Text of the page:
According to certain bodies of opinion on gentleman’s fashion, the very idea of not wearing a suit - for formal attire, at any rate - is simply unthinkable. The notion of separates is frowned upon as a vulgarism no doubt originating in the ‘sports casual’ movement, which can only lead to everything we know about sartorial, sophisticated masculinity being undermined.
Thankfully, such views are nowadays widely considered old-fashioned and are on the wane. Wearing separates - i.e. trousers, a jacket and perhaps a waistcoat that have not been tailored from the same cloth - is not only perfectly acceptable for business wear and for occasions, it can also achieve outstanding results.
The trouble is, many men lack the confidence to opt for the separates option. With a two- or a three-piece tailored suit, there is a degree of security - it has, after all, been designed and made by a professional whose skill in creating a pleasing overall effect you would like to think you can trust.
With separates, the emphasis is on you to come up with your own combinations, of colours, of patterns, of fabrics, of cuts. There are risks involved - what if the selections that you think look great in the changing room mirror turn out to be a source of mirth for everyone else?
Fortunately, there is nothing to be worried about. As long as you follow a few simple rules, and avoid really going leftfield with your choices, it is hard to fall completely flat on your face wearing separates. Here are the key things to remember.
Make a virtue of simplicity
The decision to opt for separates usually stems either from becoming a little tired of the restrictions of a suit, or from a desire to make a statement. If it’s the latter, you may be tempted to make some bold choices in terms of colour and pattern. Unless you are really confident about what you are doing, or really want to draw attention, resist that urge.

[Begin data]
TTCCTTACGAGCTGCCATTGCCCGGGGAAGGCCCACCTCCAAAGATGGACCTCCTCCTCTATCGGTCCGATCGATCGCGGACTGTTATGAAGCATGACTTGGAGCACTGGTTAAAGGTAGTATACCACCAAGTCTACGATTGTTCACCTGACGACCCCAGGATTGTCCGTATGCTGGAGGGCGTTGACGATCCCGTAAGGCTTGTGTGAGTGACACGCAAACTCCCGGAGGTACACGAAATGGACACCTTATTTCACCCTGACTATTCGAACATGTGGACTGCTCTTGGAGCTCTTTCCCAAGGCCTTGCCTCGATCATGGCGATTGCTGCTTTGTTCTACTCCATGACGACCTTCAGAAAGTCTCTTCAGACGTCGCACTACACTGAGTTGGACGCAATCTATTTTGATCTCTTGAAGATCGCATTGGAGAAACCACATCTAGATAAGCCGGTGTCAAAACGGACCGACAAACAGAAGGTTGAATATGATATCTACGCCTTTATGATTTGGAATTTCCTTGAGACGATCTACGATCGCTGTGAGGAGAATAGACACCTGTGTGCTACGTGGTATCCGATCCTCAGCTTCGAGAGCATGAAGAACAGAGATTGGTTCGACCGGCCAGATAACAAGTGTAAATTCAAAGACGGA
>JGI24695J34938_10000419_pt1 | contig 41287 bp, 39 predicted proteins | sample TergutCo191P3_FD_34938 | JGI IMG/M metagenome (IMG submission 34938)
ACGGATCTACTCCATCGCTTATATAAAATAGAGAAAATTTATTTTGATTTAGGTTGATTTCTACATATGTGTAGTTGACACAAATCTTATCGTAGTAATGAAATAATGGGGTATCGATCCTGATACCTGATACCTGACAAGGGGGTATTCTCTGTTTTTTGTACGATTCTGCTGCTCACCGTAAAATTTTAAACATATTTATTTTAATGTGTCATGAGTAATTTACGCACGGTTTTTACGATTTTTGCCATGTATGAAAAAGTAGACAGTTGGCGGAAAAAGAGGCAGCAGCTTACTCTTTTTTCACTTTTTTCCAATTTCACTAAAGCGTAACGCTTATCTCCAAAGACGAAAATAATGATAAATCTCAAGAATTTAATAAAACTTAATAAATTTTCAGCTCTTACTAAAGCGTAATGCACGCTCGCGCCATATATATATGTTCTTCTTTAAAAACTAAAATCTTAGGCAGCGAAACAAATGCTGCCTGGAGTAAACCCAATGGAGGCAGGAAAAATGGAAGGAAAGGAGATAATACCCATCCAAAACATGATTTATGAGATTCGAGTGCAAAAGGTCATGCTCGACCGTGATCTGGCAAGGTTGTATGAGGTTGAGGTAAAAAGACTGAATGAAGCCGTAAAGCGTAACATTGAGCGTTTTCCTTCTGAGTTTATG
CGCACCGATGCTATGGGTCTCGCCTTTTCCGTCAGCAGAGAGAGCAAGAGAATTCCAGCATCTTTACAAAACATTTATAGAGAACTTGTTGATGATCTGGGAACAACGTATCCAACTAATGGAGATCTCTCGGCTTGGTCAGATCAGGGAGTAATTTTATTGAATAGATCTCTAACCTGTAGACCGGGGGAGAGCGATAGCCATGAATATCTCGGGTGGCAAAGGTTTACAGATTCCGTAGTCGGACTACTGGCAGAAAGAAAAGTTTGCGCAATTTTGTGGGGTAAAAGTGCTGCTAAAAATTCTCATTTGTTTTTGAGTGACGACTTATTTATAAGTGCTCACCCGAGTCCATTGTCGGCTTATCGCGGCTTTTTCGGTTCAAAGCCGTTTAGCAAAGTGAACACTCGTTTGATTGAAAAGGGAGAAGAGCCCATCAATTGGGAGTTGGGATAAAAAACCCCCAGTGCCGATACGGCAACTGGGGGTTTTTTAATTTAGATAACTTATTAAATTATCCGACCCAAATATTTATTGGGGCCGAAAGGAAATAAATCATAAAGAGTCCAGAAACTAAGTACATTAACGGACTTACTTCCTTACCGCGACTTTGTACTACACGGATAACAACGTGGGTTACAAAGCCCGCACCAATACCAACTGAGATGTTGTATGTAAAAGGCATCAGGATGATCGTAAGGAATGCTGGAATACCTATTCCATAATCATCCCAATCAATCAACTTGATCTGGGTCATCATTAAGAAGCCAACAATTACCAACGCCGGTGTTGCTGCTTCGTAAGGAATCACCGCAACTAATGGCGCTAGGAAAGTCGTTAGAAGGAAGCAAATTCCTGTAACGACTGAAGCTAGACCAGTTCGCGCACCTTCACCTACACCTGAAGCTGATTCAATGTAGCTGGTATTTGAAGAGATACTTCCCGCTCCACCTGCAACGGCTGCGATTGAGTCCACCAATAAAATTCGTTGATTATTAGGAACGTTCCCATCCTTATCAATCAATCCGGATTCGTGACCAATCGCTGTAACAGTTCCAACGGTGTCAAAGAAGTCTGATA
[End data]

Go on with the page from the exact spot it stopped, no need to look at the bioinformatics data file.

Separates work best when you keep things simple. Keep to understated classics that you can’t go wrong with in a suit - blacks, greys, navy blues, maybe a bottle green or brown, simple checked patterns. For most people, especially if it is your first foray into separates, the most flamboyant you will want to be is perhaps a white pair of trousers or jacket.
Create a contrast
The whole point of wearing separates is to break up the uniformity of a suit, so you might as well make the effect apparent. In fact, a noticeable contrast between jacket and trousers tends to create the best effects in separates. If you choose a pattern for top or bottom, go for plain for the other; if you like the look of a dark tone for one, go for something lighter for the other.
In many cases, grey is your friend in separates. Not only does it look good in different sizes of check pattern, it also gives you lots of flexibility of tone, and can be paired effectively with black, browns, greens and blues of different shades.
Strip back your accessories
With separates, you are creating an eye catching effect with how your jacket and trousers complement one another. There is no need to get experimental with your shirt or your tie (if you wear one at all). In fact, if you go too loud you will probably spoil the effect of your separates combination. Stick to a plain white shirt, or at most a pale blue. And if you do go for a tie, keep it plain and understated, perhaps matching the colour of your trousers or jacket, whichever one is in a colour.
Looking for the perfect jacket and trousers to match up for your new separates look? Why not come and get them made to measure for the perfect fit and premium quality - we’ll even give you some friendly advice on matches. Contact us today to book an appointment.